Saturday, January 30, 2010


One of the older blog posts from the 2008 era of this site was humorously titled DRM? OMG! WTF? BBQ!. It derided the usage of DRM restrictions because of the inconvenient hassle that it provides for consumers, sometimes encouraging them to illegally download software to circumvent DRM. This blog post is the second installment in the REVISITED series.

DRM refers to to the variety of access control technologies developed by software corporations intended to stem piracy. It has been highly controversial since its invention. Organizations like the Free Software Foundation state that such software restricts the use of material beyond the limits of existing copyright laws. Consumers have disparaged it because of the wondrous hassle that it imposes upon them. In 2010, DRM control has begun to die out from mainstream distributors like iTunes. Which presents major progress for digital freedom.

DRM is Repulsive and Ineffectual

At the 2009 Game Developer’s Conference, World of Goo developer Kyle Gabler impugned DRM in games. Noting that not one DRM system has been successful at deterring piracy, he found that such restriction was an unnecessary expense. This is true. The 2008 Will Wright game SPORE, despite years of hype, received criticism and controversy for its painful DRM process. SPORE limited its users to licenses on only five computers and forced them to go through a lengthy authentication process. The user-average score on Amazon dipped to lows of 1.5 stars, with users acrimoniously chastising its frustrating DRM. Despite the trouble made with SPORE’s DRM, a cracked version was uploaded to BitTorrent just days later. SPORE quickly rose to become the most pirated game of 2008.556038-2dboyslaonda_large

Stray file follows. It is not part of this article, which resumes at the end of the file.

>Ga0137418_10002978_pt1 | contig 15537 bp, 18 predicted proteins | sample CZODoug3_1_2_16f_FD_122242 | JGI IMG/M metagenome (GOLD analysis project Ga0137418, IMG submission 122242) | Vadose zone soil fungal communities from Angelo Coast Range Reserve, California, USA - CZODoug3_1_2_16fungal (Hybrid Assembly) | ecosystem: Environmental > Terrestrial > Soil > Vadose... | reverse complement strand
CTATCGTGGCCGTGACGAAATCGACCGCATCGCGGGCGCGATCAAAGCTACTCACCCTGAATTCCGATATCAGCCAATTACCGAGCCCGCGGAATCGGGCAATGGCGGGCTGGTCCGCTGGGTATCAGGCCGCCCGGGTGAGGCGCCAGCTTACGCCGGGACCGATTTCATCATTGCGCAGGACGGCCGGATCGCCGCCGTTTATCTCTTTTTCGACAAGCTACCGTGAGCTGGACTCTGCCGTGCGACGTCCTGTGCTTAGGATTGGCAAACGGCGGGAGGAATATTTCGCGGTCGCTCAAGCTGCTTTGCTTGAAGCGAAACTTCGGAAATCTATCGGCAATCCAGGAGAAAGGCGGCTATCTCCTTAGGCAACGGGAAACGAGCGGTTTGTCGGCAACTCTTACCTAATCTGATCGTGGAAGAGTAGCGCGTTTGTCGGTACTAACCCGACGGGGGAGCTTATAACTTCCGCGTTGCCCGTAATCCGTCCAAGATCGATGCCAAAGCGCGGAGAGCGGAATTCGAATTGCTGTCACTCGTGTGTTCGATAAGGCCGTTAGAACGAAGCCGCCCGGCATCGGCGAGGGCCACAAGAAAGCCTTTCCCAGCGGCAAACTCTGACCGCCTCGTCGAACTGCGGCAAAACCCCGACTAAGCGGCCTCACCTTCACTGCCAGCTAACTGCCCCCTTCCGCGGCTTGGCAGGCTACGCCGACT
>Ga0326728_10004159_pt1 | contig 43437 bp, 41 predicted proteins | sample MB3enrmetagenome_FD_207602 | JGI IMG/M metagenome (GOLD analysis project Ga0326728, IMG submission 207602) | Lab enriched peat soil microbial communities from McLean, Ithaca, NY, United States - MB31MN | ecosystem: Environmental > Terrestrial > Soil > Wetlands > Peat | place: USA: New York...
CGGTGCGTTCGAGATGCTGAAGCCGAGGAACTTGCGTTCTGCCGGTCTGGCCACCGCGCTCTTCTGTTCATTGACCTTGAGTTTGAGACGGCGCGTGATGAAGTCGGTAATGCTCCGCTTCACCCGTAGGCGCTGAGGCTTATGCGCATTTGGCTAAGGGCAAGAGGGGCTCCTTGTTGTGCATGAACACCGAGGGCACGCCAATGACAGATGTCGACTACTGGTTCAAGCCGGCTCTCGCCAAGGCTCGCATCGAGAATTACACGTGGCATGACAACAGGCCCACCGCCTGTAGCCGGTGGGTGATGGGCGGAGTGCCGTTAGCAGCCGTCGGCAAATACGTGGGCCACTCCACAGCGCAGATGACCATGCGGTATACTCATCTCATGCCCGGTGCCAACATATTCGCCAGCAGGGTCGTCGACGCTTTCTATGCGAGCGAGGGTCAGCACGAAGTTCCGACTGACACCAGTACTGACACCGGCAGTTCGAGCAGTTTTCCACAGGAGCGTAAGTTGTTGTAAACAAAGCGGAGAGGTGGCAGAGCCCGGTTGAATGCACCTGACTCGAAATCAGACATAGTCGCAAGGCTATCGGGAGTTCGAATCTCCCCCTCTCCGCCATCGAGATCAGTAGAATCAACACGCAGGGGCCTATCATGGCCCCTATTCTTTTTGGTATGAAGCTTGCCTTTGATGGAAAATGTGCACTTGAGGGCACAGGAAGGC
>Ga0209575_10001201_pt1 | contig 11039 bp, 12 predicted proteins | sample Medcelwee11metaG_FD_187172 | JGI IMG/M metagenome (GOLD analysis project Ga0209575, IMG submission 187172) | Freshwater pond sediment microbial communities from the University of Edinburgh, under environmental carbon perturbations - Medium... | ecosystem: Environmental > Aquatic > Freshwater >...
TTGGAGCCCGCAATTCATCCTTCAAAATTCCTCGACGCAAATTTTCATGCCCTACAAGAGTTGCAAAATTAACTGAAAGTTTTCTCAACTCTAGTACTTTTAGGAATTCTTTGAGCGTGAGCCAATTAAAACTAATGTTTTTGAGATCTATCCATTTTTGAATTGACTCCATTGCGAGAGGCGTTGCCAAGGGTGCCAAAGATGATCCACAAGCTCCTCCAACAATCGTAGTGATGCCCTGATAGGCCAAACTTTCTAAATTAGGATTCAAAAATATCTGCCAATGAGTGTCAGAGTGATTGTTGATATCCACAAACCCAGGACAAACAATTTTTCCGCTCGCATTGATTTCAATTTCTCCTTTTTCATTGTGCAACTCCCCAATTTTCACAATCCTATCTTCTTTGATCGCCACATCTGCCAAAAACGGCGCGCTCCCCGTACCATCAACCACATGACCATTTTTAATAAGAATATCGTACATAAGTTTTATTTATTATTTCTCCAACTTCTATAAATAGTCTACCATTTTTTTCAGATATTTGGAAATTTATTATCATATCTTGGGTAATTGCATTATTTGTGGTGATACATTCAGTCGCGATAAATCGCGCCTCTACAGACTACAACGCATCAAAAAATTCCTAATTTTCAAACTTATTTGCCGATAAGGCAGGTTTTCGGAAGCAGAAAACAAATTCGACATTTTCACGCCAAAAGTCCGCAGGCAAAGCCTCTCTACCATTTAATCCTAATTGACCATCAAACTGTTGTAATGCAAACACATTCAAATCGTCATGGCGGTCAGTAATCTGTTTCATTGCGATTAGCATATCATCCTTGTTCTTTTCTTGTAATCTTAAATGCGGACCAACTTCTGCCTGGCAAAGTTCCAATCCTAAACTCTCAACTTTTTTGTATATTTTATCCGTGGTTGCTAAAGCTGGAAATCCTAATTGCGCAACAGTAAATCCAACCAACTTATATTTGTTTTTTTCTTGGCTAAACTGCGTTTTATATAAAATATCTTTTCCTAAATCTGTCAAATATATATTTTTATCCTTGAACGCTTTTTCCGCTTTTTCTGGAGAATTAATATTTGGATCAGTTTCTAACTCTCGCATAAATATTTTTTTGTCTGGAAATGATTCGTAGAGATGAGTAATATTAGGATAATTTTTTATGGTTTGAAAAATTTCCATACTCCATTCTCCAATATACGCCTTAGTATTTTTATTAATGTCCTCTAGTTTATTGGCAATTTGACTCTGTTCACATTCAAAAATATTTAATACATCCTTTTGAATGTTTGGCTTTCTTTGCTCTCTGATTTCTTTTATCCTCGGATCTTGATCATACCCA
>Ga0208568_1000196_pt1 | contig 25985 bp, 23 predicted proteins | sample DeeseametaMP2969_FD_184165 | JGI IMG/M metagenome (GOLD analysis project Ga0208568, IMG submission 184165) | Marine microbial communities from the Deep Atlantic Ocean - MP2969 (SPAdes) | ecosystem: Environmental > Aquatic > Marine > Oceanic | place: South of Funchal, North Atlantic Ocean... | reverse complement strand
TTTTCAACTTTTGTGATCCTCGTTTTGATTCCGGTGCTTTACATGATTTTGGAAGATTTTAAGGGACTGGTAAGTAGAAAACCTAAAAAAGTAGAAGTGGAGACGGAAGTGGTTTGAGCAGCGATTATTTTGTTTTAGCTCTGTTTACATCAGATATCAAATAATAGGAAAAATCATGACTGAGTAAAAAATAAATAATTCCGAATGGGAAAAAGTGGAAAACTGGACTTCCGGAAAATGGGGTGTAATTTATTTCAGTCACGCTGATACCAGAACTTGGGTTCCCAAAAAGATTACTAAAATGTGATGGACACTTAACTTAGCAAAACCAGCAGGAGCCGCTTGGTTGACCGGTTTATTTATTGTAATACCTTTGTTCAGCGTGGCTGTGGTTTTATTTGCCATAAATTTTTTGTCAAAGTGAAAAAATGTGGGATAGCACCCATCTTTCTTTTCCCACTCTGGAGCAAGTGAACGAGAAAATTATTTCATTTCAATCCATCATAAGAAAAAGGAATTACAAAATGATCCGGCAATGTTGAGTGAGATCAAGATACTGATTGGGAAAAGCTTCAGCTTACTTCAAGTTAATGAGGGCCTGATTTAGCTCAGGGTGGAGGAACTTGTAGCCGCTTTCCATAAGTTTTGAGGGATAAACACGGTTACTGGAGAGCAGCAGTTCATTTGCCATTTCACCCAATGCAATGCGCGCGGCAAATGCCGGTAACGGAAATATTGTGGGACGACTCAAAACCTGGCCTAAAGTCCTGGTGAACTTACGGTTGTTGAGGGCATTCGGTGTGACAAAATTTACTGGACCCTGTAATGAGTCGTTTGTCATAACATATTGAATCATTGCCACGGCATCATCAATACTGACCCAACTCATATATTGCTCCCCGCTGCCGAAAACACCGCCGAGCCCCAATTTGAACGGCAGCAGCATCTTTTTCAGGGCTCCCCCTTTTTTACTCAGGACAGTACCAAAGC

The SPORE dilemma is a prime example of how DRM is ineffective at deterring piracy and destructive to reception. SPORE’s frustrating authentication process likely deterred many gamers from legally purchasing the game, opting instead for the pirated, DRM-free version. EA Games attempt to prevent piracy and maximize profit backfired, thereby making piracy more attractive and lowering legal sales. Former Maxis developer Chris Harris stated that the DRM choice was a “screw-up and a totally avoidable disaster”.

The SPORE dilemma objectively establishes DRM’s negative effect on reception and sales, oftentimes making piracy even more attractive. No DRM systems have been completely successful in preventing cracks from circulating through the internet and bypassing frustrating authentication processes is easily done through systems like BitTorrent. Integrating DRM systems into software is an expensive process, and a usually unsuccessful one. According to Gabler, it is more cost-effective to ignore DRM altogether and release games without protection. Sporebox

Over the past few years, DRM has proven itself to be an unpredictable and expensive technology to use on software. Despite the high cost of implementing it, it is rarely successful. Thus, software developers should start omitting it to cut costs. Piracy is near-inevitable, go onto and you’ll find dozens of cracks for a wide range of software. DRM will likely destroy itself out of its own expense and inefficiency as companies like 2D Boy begin to release products without it. 

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